How to stay connected while working from home

Are you missing your team? If so, you’re not alone. In the UK, new research shows just how much people value time spent with their colleagues, with over 40% of workers claiming they miss their co-workers their most, and 41% saying that they miss office jokes and light-hearted chit chat.

It raises an important point – work isn’t always just about work. Social interactions are also crucially important. In its 2019 State of Remote Work survey, social media management company Buffer explored the cons of remote working under normal circumstances, finding the answers included the inability to unplug, loneliness, and difficulty collaborating.

With remote working thrust upon many of us, we need to take steps to reduce the risks to our mental health. That’s what we’ve asked some experts to share their tips for making the best of the situation.

Foster a sense of team spirit

“Book in daily team calls which mimic the well-known ‘stand up’ style meetings where everyone says what they have on for the day and voices any concerns,” says Chris Griffiths, a remote working expert and the developer of ayoa.com. “Doing this maintains a sense of team spirit and provides the perfect space for employees to talk about their thoughts and feelings for improved wellbeing.”

Make time for breaks

Make sure you have social chats with colleagues if you can,” says Anna Whitehouse, co-author of ‘Where’s My Happy Ending?’. “According to Durham University research, isolation is not good for the working mind; we still need water cooler chats otherwise communication breaks down on bigger projects.”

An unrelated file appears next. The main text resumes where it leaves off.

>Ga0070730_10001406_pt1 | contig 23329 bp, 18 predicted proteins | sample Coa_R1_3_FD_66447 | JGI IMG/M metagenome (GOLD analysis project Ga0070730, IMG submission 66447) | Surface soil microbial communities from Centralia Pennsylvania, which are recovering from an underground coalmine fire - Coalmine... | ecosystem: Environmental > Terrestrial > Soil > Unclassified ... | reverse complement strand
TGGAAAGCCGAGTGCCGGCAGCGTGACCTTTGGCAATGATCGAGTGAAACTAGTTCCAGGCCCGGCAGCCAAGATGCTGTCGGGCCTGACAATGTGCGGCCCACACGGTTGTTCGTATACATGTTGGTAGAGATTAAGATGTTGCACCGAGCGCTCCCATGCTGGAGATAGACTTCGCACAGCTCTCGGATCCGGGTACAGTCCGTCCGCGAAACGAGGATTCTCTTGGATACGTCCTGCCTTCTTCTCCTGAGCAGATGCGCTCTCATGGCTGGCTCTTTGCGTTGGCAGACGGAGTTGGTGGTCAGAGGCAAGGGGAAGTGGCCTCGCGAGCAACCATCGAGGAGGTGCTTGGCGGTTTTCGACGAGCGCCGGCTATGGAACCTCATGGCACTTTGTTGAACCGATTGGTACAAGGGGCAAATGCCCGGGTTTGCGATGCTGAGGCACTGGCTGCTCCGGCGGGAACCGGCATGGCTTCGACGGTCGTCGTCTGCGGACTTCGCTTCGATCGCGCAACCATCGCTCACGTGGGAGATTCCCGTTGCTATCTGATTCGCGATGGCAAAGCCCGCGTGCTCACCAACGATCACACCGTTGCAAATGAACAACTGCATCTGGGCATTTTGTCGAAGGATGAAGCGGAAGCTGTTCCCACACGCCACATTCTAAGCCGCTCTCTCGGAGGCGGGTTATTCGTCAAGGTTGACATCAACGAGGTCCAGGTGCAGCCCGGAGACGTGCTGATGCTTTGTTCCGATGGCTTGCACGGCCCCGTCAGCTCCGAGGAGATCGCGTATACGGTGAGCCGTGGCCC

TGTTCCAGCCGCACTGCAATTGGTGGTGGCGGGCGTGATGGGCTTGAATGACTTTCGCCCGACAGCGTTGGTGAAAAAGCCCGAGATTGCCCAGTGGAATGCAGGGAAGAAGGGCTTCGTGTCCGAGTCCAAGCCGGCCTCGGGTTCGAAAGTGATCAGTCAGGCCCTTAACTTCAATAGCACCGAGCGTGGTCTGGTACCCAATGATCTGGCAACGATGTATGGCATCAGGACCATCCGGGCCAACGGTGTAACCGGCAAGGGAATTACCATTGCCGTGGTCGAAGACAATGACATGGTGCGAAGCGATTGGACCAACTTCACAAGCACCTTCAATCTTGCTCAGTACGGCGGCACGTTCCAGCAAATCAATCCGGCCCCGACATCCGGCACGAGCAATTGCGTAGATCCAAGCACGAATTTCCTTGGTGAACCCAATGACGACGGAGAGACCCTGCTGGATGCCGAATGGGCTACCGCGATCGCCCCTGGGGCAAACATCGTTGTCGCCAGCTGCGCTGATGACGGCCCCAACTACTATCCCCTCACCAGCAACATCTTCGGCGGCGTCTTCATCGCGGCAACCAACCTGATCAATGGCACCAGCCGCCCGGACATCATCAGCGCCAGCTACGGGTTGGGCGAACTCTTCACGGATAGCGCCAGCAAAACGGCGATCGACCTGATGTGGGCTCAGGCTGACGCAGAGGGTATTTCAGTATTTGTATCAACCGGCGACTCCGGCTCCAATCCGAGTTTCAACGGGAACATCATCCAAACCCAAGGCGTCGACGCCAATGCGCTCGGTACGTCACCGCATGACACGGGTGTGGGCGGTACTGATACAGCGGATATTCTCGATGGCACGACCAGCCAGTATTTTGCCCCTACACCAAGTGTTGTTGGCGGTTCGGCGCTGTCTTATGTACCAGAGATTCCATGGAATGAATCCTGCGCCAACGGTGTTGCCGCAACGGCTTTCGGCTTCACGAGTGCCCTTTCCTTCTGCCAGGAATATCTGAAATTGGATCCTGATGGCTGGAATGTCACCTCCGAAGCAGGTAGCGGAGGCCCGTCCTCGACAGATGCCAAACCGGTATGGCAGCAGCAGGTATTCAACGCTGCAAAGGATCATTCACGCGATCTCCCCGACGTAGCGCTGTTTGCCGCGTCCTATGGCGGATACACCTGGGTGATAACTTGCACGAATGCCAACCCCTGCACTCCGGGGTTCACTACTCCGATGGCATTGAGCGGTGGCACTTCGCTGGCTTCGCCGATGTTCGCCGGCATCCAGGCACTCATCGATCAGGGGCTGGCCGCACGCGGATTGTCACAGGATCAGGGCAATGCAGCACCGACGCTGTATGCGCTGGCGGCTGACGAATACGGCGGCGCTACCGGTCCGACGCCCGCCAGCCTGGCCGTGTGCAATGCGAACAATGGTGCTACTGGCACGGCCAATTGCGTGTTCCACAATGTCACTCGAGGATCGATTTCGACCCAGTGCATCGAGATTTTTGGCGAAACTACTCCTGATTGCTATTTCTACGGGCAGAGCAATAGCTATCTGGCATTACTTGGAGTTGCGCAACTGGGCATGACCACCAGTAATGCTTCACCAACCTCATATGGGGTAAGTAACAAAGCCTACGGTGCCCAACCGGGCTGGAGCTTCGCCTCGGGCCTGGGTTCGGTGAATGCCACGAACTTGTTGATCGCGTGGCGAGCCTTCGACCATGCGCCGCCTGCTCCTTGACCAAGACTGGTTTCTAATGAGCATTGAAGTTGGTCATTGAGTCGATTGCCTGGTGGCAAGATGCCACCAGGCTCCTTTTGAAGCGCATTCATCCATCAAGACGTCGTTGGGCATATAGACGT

Speak one-to-one

“If you’re a team leader, you can mitigate your employees feeling lonely and isolated by having more regular one-to-one meetings,” says Kevin Green, former CEO of the Recruitment & Employment Confederation and HR Director of Royal Mail and author of Competitive People Strategy. “Your team doesn’t know how busy you are, so an ignored email can be viewed as no one listening or lead to them feeling undervalued and unimportant. Ask your team to ‘check in’ each day with a score from one to five – with one representing: ‘I’m not feeling great’ to five meaning ‘this is a great day’. Quickly follow up with anyone who scored themselves one or two to find out how you can help. You may be able to seek additional support for them if they are struggling. Even if you can’t help solving their problem, you can still listen and be empathetic.”

Have a digital post-work drink

“Simply try to interact as close to usual as best you can,” says Andy Salkeld, author of Life is a Four-Letter Word: A Mental Health Survival Guide for Professionals. “Video calls don’t have to just be for work! They can be for having a 15-minute coffee, sharing lunch, dinner or even an after-work drink. You can keep all your social interactions going, they just look slightly different now.”

 

Looking for more tips on making the most of working from home? Or just looking for some light reading? Find more in Spaces magazine.

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